Lockerbie plane bombing
1988 December - Lockerbie bombing - an airliner is blown up over the Scottish town of Lockerbie, allegedly by Libyan agents.
1989 - Libya, Algeria, Morocco, Mauritania and Tunisia form the Arab Maghreb Union.
1992 - UN imposes sanctions on Libya in an effort to force it to hand over for trial two of its citizens suspected of involvement in the Lockerbie bombing.
1994 - Libya returns the Aozou Strip to Chad.
1995 - Gaddafi expels some 30,000 Palestinians in protest at the Oslo accords between the Palestine Liberation Organisation and Israel.
1999 - Lockerbie suspects handed over for trial in the Netherlands under Scottish law; UN sanctions suspended; diplomatic relations with UK restored.
2000 September - Dozens of African immigrants are killed by Libyan mobs in the west of Libya who were said to be angry at the large number of African labourers coming into the country.
2001 31 January- Special Scottish court in the Netherlands finds one of the two Libyans accused of the Lockerbie bombing, Abdelbaset Ali Mohamed al-Megrahi, guilty and sentences him to life imprisonment. Megrahi's co-accused, Al-Amin Khalifa Fahimah, is found not guilty and freed.
2001 May - Libyan troops help to quell a coup attempt against President Ange-Felix Patasse of the Central African Republic.
2002 January - Libya and the US say they have held talks to mend relations after years of hostility over what the Americans termed Libya's sponsorship of terrorism.
2002 14 March - The Libyan man found guilty of the Lockerbie bombing, Abdelbaset Ali Mohmed al-Megrahi, loses his appeal against the conviction and begins a life sentence of at least 20 years.
2003 January - Libya is elected chairman of the UN Human Rights Commission despite opposition from the US and human rights groups.
2003 August - Libya signs a deal worth $2.7bn to compensate families of the Lockerbie bombing victims. Libya takes responsibility for the bombing in a letter to the UN Security Council.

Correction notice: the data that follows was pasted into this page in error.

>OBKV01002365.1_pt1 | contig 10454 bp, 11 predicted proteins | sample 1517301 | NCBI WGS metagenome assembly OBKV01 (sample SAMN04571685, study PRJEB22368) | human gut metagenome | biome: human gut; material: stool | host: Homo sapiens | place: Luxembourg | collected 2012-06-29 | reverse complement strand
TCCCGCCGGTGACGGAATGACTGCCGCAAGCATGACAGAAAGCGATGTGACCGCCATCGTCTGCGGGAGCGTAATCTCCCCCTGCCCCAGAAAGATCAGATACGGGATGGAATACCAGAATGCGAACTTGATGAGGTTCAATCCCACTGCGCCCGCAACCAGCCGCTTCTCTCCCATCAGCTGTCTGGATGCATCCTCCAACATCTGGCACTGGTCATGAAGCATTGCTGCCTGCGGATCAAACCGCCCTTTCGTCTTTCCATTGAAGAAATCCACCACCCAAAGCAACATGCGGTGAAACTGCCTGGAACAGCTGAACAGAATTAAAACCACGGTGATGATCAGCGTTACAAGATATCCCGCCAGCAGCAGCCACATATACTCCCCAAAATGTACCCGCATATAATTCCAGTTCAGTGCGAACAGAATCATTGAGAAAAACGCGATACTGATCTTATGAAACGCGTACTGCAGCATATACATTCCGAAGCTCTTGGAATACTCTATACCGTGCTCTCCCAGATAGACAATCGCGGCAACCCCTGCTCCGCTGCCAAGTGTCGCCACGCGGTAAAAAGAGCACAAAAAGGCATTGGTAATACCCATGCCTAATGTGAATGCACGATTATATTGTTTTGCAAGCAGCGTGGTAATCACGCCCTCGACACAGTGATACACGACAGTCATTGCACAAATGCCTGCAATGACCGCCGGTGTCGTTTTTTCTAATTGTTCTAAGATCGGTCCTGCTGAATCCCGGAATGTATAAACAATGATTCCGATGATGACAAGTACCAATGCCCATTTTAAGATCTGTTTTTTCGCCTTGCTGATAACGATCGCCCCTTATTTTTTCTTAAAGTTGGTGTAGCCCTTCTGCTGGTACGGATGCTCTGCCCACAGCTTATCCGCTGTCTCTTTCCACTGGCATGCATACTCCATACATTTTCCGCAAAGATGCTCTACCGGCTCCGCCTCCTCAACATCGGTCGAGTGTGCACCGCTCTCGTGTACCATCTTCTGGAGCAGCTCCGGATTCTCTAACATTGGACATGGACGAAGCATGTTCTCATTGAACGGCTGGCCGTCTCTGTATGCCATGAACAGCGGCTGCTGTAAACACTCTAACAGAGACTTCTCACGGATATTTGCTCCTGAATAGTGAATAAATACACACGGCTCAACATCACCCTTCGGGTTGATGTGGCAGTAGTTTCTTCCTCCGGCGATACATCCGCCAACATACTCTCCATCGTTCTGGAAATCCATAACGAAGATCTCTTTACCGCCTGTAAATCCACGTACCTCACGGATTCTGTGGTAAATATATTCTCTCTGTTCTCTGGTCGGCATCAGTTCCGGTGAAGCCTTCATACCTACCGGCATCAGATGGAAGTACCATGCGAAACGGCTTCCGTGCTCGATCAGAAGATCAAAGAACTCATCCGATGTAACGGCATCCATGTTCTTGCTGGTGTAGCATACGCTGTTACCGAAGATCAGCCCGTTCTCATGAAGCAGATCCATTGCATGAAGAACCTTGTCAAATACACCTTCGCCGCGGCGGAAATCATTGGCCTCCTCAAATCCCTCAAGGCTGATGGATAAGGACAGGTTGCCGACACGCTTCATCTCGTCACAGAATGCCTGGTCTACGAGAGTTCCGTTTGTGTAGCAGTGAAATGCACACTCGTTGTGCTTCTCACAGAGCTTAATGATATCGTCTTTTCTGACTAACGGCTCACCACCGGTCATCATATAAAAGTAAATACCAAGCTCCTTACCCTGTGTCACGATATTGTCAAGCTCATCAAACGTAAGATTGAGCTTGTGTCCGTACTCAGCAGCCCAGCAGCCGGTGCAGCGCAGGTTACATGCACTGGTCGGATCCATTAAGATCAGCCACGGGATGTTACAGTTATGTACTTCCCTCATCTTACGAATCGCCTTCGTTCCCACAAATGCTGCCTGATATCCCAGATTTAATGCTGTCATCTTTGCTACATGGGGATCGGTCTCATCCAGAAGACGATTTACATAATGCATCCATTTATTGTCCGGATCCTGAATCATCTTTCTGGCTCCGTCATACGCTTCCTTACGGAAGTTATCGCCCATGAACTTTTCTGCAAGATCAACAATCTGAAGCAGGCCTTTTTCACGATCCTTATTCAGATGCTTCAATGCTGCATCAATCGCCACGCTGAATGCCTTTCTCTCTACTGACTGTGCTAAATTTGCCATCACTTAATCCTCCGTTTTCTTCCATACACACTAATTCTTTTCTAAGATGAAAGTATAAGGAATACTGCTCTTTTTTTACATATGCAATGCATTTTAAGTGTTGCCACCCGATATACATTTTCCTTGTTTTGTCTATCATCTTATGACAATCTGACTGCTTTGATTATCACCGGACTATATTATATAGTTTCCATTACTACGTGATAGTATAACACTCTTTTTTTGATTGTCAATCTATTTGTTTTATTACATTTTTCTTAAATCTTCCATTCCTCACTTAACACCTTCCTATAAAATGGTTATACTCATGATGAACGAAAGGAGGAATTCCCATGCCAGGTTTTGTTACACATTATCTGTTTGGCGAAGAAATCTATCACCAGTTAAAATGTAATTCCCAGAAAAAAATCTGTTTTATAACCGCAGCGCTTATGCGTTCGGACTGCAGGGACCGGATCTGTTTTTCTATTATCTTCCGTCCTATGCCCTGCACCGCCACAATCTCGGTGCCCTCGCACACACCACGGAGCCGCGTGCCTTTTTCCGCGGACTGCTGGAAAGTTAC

2003 September - UN Security Council votes to lift sanctions.
2003 December - Libya says will abandon programmes to develop weapons of mass destruction.
2004 January - Libya agrees to compensate families of victims of 1989 bombing of French passenger aircraft over Sahara.
2004 March - British Prime Minister Tony Blair visits, the first such visit since 1943.
Return to respectability
2004 May - Five Bulgarian nurses and a Palestinian doctor are sentenced to death having been accused of deliberately infecting some 400 children with HIV. They are eventually freed under a deal with the EU.
2004 August - Libya agrees to pay $35m to compensate victims of the bombing of a Berlin nightclub in 1986.
2005 January - Libya's first auction of oil and gas exploration licences heralds the return of US energy companies for the first time in more than 20 years.
2006 February - At least 10 people are killed in clashes with police in Benghazi, part of a wave of international protests by Muslims who are angered by a Danish newspaper's cartoon depictions of the Prophet Muhammad.
2006 May - The US says it is restoring full diplomatic ties with Libya.
2008 January - Libya takes over one-month rotating presidency of the UN Security Council in a step back to respectability after decades as a pariah of the West.